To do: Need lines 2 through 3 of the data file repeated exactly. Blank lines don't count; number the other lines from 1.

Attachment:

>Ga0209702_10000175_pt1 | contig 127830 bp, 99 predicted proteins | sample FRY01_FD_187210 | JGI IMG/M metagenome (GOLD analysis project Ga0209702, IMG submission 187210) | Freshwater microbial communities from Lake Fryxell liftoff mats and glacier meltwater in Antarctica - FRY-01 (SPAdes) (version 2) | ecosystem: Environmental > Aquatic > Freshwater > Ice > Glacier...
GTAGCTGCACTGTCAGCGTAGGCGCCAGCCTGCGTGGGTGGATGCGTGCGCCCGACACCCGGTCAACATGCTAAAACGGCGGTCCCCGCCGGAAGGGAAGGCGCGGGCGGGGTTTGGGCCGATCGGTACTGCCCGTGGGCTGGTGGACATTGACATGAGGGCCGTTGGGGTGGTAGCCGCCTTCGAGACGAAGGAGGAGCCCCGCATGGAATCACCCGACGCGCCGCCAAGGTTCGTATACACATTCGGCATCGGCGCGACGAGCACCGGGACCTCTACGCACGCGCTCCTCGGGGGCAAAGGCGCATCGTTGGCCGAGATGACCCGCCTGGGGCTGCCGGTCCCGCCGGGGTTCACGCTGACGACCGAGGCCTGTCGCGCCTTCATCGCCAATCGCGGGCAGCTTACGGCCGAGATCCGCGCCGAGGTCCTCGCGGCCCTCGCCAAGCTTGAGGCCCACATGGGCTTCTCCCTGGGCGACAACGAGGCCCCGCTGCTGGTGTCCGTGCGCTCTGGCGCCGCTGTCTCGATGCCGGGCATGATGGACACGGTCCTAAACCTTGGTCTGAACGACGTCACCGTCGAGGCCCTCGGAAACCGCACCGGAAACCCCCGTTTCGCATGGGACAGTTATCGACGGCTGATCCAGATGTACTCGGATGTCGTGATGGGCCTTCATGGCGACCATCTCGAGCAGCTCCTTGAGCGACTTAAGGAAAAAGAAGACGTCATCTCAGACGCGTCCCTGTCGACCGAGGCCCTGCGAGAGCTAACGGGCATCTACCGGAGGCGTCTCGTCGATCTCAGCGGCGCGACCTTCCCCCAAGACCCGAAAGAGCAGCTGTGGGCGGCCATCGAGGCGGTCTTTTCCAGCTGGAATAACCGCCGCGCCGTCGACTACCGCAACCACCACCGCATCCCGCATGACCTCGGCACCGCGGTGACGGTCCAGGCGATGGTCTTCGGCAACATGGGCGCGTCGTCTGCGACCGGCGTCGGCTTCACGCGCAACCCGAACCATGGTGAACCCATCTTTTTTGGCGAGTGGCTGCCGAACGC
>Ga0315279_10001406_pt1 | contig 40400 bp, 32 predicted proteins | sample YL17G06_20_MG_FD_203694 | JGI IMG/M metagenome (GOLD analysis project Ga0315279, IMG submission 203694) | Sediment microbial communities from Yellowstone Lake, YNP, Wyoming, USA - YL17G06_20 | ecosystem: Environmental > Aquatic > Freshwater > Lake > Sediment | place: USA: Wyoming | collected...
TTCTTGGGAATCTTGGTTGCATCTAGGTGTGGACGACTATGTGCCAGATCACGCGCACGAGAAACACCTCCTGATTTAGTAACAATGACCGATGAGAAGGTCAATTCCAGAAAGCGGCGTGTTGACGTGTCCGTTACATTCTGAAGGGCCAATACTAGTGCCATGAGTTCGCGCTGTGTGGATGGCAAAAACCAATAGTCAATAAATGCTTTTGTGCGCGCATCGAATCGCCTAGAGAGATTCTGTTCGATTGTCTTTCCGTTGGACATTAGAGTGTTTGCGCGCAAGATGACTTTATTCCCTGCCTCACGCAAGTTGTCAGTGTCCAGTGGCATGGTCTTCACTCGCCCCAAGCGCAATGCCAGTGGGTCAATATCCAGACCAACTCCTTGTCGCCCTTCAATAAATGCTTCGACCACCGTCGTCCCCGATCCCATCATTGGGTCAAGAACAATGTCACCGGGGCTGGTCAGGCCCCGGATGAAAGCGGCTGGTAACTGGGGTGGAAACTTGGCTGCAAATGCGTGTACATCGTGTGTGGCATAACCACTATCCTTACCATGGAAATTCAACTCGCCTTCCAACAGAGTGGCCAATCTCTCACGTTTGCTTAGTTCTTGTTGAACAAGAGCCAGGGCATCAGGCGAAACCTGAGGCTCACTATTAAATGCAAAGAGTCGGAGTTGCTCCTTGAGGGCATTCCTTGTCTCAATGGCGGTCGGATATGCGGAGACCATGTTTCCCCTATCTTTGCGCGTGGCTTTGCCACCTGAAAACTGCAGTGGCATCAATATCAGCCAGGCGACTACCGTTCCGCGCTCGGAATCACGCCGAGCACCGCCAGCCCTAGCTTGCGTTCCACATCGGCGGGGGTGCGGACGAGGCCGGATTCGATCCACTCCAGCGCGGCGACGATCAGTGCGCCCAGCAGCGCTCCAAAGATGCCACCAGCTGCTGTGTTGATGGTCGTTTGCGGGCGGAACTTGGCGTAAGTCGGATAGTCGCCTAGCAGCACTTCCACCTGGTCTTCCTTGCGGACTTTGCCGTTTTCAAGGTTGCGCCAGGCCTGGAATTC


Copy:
GTAGCTGCACTGTCAGCGTAGGCGCCAGCCTGCGTGGGTGGATGCGTGCGCCCGACACCCGGTCAACATGCTAAAACGGCGGTCCCCGCCGGAAGGGAAGGCGCGGGCGGGGTTTGGGCCGATCGGTACTGCCCGTGGGCTGGTGGACATTGACATGAGGGCCGTTGGGGTGGTAGCCGCCTTCGAGACGAAGGAGGAGCCCCGCATGGAATCACCCGACGCGCCGCCAAGGTTCGTATACACATTCGGCATCGGCGCGACGAGCACCGGGACCTCTACGCACGCGCTCCTCGGGGGCAAAGGCGCATCGTTGGCCGAGATGACCCGCCTGGGGCTGCCGGTCCCGCCGGGGTTCACGCTGACGACCGAGGCCTGTCGCGCCTTCATCGCCAATCGCGGGCAGCTTACGGCCGAGATCCGCGCCGAGGTCCTCGCGGCCCTCGCCAAGCTTGAGGCCCACATGGGCTTCTCCCTGGGCGACAACGAGGCCCCGCTGCTGGTGTCCGTGCGCTCTGGCGCCGCTGTCTCGATGCCGGGCATGATGGACACGGTCCTAAACCTTGGTCTGAACGACGTCACCGTCGAGGCCCTCGGAAACCGCACCGGAAACCCCCGTTTCGCATGGGACAGTTATCGACGGCTGATCCAGATGTACTCGGATGTCGTGATGGGCCTTCATGGCGACCATCTCGAGCAGCTCCTTGAGCGACTTAAGGAAAAAGAAGACGTCATCTCAGACGCGTCCCTGTCGACCGAGGCCCTGCGAGAGCTAACGGGCATCTACCGGAGGCGTCTCGTCGATCTCAGCGGCGCGACCTTCCCCCAAGACCCGAAAGAGCAGCTGTGGGCGGCCATCGAGGCGGTCTTTTCCAGCTGGAATAACCGCCGCGCCGTCGACTACCGCAACCACCACCGCATCCCGCATGACCTCGGCACCGCGGTGACGGTCCAGGCGATGGTCTTCGGCAACATGGGCGCGTCGTCTGCGACCGGCGTCGGCTTCACGCGCAACCCGAACCATGGTGAACCCATCTTTTTTGGCGAGTGGCTGCCGAACGC
>Ga0315279_10001406_pt1 | contig 40400 bp, 32 predicted proteins | sample YL17G06_20_MG_FD_203694 | JGI IMG/M metagenome (GOLD analysis project Ga0315279, IMG submission 203694) | Sediment microbial communities from Yellowstone Lake, YNP, Wyoming, USA - YL17G06_20 | ecosystem: Environmental > Aquatic > Freshwater > Lake > Sediment | place: USA: Wyoming | collected...